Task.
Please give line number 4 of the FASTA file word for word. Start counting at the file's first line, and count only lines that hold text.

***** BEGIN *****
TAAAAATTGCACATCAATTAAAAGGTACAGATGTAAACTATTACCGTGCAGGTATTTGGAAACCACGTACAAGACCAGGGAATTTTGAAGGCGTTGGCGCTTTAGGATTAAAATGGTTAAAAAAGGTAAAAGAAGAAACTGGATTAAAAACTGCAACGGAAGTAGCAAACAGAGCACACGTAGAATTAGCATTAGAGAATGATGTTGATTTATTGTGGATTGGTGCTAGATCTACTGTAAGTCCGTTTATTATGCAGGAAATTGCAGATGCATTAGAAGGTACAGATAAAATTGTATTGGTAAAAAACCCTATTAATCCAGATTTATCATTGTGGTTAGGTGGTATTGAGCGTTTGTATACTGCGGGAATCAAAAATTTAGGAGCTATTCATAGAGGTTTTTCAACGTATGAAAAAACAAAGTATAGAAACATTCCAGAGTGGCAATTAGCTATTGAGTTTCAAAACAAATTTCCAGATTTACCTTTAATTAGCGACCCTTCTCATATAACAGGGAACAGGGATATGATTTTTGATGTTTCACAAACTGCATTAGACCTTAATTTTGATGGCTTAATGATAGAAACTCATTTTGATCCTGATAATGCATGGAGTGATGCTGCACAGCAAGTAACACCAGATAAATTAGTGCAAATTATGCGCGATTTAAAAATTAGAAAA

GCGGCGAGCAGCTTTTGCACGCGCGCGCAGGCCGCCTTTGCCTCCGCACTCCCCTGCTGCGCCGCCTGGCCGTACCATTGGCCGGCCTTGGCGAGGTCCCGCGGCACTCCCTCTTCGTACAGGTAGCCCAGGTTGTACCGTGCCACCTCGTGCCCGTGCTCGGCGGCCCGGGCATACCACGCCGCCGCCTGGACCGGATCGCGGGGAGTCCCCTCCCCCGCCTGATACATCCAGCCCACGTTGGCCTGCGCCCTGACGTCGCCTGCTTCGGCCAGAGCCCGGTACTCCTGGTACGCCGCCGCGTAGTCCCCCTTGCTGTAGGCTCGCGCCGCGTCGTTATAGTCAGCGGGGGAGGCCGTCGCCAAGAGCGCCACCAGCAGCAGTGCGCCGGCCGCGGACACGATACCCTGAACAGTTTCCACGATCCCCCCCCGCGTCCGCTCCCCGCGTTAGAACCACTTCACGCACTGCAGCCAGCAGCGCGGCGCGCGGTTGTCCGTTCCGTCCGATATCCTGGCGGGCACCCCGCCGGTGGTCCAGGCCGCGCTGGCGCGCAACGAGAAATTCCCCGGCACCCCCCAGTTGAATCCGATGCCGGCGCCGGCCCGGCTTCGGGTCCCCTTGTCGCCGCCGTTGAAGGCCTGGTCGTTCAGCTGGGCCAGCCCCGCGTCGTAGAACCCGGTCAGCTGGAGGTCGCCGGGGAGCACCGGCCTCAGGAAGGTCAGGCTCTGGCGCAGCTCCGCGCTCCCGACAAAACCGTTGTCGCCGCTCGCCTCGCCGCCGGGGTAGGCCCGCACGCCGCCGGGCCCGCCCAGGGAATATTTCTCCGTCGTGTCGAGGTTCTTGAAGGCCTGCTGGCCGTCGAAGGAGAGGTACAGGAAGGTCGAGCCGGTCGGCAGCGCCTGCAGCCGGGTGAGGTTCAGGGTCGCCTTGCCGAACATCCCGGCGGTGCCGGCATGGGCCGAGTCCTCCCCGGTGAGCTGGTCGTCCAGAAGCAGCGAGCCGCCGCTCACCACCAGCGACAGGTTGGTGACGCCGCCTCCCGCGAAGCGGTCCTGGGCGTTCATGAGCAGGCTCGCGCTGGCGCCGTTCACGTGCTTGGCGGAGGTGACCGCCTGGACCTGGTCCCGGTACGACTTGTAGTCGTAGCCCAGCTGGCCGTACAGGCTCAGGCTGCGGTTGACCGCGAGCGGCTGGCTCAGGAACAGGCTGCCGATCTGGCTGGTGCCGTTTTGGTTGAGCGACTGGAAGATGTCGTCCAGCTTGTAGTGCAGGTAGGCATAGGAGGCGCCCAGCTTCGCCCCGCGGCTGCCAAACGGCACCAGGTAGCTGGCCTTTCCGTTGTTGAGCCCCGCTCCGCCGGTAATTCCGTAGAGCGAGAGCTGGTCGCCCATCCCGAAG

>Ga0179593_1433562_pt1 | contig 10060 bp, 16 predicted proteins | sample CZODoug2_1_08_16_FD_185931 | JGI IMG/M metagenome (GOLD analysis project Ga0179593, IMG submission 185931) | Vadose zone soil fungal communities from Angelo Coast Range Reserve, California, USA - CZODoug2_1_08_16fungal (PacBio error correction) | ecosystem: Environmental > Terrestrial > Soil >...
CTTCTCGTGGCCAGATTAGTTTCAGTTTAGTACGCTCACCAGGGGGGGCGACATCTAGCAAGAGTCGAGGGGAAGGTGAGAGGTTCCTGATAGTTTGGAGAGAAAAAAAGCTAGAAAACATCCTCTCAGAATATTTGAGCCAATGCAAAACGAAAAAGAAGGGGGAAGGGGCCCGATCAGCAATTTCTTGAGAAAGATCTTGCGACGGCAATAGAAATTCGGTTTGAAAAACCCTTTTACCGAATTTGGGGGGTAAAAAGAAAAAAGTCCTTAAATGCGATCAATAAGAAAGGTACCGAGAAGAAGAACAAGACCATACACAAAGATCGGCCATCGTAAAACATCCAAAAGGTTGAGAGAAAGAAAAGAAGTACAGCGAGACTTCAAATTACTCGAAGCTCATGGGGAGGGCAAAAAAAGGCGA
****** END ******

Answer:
CTTCTCGTGGCCAGATTAGTTTCAGTTTAGTACGCTCACCAGGGGGGGCGACATCTAGCAAGAGTCGAGGGGAAGGTGAGAGGTTCCTGATAGTTTGGAGAGAAAAAAAGCTAGAAAACATCCTCTCAGAATATTTGAGCCAATGCAAAACGAAAAAGAAGGGGGAAGGGGCCCGATCAGCAATTTCTTGAGAAAGATCTTGCGACGGCAATAGAAATTCGGTTTGAAAAACCCTTTTACCGAATTTGGGGGGTAAAAAGAAAAAAGTCCTTAAATGCGATCAATAAGAAAGGTACCGAGAAGAAGAACAAGACCATACACAAAGATCGGCCATCGTAAAACATCCAAAAGGTTGAGAGAAAGAAAAGAAGTACAGCGAGACTTCAAATTACTCGAAGCTCATGGGGAGGGCAAAAAAAGGCGA